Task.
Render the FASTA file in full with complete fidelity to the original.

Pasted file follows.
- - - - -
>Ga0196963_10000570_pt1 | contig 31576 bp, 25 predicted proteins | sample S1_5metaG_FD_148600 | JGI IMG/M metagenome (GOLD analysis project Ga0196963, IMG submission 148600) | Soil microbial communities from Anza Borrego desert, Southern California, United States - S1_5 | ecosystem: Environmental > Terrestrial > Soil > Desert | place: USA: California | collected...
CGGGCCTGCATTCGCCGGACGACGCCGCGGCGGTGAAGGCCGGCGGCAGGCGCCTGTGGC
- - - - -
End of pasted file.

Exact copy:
>Ga0196963_10000570_pt1 | contig 31576 bp, 25 predicted proteins | sample S1_5metaG_FD_148600 | JGI IMG/M metagenome (GOLD analysis project Ga0196963, IMG submission 148600) | Soil microbial communities from Anza Borrego desert, Southern California, United States - S1_5 | ecosystem: Environmental > Terrestrial > Soil > Desert | place: USA: California | collected...
CGGGCCTGCATTCGCCGGACGACGCCGCGGCGGTGAAGGCCGGCGGCAGGCGCCTGTGGC